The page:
The problems with this test are that it doesn’t necessarily show if you’re having fluctuations of high blood sugar and coming right back down into the normal range, rather than just spending a lot of time with high blood sugars. Either one isn't great for autoimmune disease though, so there is that…
And it also doesn’t show if you go low often. It's called an average, but it’s only essentially showing the amount of time you’re higher than usual. Sugars don't get removed from the hemoglobin if you have a low, so if you spend 70% of your time higher than the normal blood sugar ranges and 15% of the time lower, it will just reflect that 70% of the time you're high. So it's not the best diagnostic tool to determine if you get a lot of low blood sugars.
But it's a good test to see if your blood sugars have been higher than normal for the last 3 months.
The next test is fasting glucose. This test is performed after you have not taken in any calories for at least 8 hours.
This test again is helpful for knowing if you have a metabolic issue where you're blood sugars are probably out of range for a large portion of time. Theoretically, if you are chronically high, your fasting glucose will be out of range as well.
If you ARE out of range (high) it could indicate insulin resistance, pre-diabetes, or diabetes, but from an autoimmune disease standpoint, it means your body is probably pumping out more cortisol than you need to be, exacerbating symptoms and causing immune system dysregulation (plus organ damage can happen as well).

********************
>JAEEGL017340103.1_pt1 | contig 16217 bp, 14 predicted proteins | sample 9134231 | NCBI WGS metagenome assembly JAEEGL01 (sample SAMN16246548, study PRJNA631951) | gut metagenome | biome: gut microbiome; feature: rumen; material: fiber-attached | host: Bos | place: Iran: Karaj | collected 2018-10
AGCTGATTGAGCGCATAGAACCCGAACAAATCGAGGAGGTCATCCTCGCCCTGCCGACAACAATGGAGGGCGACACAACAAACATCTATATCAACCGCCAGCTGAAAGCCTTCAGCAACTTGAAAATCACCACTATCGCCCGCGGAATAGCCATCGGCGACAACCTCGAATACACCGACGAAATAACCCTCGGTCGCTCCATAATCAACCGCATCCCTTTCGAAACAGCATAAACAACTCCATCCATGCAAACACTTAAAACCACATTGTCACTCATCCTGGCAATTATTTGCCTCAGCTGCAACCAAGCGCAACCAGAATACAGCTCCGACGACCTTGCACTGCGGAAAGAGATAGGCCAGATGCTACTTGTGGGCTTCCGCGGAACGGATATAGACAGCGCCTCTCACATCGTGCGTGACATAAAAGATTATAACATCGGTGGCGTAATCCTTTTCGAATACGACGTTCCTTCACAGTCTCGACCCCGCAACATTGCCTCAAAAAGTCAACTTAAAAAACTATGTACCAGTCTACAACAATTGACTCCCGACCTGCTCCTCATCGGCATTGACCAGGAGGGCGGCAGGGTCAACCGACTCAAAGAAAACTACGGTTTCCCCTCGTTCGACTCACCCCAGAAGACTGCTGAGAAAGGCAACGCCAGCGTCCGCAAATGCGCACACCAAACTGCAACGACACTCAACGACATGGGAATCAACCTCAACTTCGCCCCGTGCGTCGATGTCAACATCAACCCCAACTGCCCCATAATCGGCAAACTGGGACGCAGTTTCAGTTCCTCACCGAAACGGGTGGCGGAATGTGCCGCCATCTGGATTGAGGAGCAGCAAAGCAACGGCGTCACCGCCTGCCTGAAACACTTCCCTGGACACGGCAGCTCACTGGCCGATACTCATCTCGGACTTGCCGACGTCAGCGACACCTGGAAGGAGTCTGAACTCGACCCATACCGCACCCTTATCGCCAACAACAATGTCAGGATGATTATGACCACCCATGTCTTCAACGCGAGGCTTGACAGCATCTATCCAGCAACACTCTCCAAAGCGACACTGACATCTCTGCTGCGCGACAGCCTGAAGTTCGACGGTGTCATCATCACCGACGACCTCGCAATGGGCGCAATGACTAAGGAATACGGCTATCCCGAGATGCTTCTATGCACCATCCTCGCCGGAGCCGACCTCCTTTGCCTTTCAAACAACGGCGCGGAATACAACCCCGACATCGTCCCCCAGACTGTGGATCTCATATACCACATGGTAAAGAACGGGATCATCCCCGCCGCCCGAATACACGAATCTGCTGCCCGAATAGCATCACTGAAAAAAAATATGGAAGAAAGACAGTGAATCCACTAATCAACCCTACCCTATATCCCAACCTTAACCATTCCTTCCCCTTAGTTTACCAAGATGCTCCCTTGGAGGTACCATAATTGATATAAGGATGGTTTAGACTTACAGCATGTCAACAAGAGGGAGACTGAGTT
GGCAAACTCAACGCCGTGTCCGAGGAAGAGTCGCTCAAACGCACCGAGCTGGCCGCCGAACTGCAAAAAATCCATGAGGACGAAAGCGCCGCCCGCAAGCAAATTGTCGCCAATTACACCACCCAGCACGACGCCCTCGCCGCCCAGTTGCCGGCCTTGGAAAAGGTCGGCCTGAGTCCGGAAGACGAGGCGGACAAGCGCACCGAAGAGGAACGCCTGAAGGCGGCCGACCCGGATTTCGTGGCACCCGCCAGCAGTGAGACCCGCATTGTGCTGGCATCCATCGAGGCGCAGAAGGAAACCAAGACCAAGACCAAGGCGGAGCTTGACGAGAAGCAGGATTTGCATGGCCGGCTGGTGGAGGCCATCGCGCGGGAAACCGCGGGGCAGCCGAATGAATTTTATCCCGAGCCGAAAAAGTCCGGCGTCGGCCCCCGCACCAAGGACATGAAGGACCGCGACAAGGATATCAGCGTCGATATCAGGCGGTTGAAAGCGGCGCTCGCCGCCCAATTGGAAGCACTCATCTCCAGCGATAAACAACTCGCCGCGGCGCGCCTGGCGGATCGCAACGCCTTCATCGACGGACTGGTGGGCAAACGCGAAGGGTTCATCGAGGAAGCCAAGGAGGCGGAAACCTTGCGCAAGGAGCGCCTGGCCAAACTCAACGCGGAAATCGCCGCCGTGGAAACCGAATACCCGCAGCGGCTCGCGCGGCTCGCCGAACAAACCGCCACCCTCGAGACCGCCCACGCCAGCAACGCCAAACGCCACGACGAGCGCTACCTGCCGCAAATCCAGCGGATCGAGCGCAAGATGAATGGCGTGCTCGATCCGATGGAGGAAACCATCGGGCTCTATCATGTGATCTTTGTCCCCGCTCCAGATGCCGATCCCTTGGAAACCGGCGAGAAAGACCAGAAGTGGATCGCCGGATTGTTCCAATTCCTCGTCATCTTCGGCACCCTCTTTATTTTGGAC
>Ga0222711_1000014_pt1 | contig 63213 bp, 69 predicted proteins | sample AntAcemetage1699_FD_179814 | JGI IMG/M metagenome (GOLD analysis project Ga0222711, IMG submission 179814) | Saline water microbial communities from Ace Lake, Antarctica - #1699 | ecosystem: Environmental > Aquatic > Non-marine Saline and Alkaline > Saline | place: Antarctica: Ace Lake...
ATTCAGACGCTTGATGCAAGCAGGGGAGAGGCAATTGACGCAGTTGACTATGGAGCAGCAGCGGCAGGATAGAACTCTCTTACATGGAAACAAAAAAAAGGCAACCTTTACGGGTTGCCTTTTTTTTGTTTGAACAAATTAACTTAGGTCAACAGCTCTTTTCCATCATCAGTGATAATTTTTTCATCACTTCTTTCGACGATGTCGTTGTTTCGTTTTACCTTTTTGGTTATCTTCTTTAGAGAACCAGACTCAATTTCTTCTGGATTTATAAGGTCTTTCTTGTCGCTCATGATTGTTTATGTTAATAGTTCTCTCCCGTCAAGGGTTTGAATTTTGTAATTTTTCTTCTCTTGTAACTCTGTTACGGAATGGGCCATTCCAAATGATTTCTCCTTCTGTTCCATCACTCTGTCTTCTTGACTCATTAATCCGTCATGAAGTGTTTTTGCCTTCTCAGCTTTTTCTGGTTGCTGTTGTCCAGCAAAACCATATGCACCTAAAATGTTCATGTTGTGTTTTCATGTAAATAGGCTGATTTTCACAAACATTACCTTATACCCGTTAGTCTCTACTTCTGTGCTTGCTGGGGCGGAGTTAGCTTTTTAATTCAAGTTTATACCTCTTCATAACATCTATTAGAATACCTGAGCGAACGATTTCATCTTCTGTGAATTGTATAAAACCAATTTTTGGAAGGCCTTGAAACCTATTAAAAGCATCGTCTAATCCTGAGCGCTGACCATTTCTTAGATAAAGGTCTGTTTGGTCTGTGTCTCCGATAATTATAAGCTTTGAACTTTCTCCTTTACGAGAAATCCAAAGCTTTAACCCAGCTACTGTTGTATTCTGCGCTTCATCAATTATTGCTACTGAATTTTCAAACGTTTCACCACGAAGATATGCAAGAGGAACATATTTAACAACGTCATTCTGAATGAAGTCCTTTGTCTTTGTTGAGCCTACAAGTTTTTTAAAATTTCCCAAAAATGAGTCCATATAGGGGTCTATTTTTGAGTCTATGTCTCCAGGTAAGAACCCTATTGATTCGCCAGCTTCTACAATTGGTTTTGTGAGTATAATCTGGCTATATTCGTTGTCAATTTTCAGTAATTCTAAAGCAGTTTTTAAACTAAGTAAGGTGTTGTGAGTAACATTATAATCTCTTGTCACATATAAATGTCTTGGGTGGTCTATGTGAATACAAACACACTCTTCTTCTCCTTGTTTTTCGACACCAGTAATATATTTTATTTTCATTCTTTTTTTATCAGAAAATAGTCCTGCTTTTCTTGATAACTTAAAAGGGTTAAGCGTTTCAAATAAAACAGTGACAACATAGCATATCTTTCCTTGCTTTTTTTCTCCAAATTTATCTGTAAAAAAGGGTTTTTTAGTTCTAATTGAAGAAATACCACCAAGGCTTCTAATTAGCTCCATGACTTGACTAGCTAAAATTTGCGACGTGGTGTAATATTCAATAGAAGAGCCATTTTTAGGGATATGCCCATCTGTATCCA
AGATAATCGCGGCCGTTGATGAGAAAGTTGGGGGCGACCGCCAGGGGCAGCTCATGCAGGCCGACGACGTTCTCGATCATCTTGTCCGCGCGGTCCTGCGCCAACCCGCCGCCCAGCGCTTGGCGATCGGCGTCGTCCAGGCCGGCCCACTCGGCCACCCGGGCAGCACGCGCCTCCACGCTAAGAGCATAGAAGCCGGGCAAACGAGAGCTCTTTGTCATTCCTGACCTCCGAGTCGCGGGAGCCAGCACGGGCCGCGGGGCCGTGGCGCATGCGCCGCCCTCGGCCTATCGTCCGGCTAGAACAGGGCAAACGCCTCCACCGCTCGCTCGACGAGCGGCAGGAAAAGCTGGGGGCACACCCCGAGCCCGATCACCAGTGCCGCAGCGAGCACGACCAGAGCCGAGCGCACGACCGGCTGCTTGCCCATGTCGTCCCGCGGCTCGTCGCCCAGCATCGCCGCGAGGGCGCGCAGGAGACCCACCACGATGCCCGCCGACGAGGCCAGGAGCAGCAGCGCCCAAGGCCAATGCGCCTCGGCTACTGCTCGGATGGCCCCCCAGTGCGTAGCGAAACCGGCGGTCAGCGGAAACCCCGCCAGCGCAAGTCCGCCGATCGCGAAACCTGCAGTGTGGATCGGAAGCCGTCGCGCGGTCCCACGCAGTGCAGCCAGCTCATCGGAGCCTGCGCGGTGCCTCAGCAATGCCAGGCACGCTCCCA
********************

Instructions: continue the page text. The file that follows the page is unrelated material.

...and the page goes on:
So this is a good one to take in conjunction with the HbA1c just to find out if you're within the normal range.
Oral Glucose Test
The Oral Glucose Test is usually 2 parts – the Fasting Glucose test and then you drink a solution of 75 g of sugar and get your blood sugars tested at 1, 2, and sometimes 3 hours after. (Some labs will only do 2 hours)
A blood glucose at 2 hours post-drink of 140 mg/dL (7.8 mmol/dL) would be considered normal and anything above that could potentially indicate insulin resistance, pre-diabetes, or diabetes, but also exacerbation of autoimmune disease issues.
However, sometimes these tests can also be off if you say, had a bad night of sleep, are sick, in the middle of a flare-up of autoimmune disease symptoms, really stressed, etc – so it is something to maybe do more than once if you get a result higher than 140 the first time.
But more than one test of 140 does seem to point to the cumulative effect of high blood sugars and an inability for your body to process the glucose in your blood. Again, best used in conjunction with an HbA1c to get a longer-term picture.
At-home blood sugar testing
The following are two ways you can test your blood sugar at home to determine if you're having blood sugar fluctuations.
These will only reflect that particular moment in time, so unless you do it often it won't show any trends towards higher or lower blood sugars, but these tests are super helpful in determining if certain meals or foods are affecting your blood sugars negatively. It also can really help you to determine if you get low blood sugars.
Glucose Meter (glucometer)
You do need to prick your finger and draw a small amount of blood, so that might be a problem for some, but it shouldn't hurt very much and you do get used to doing it.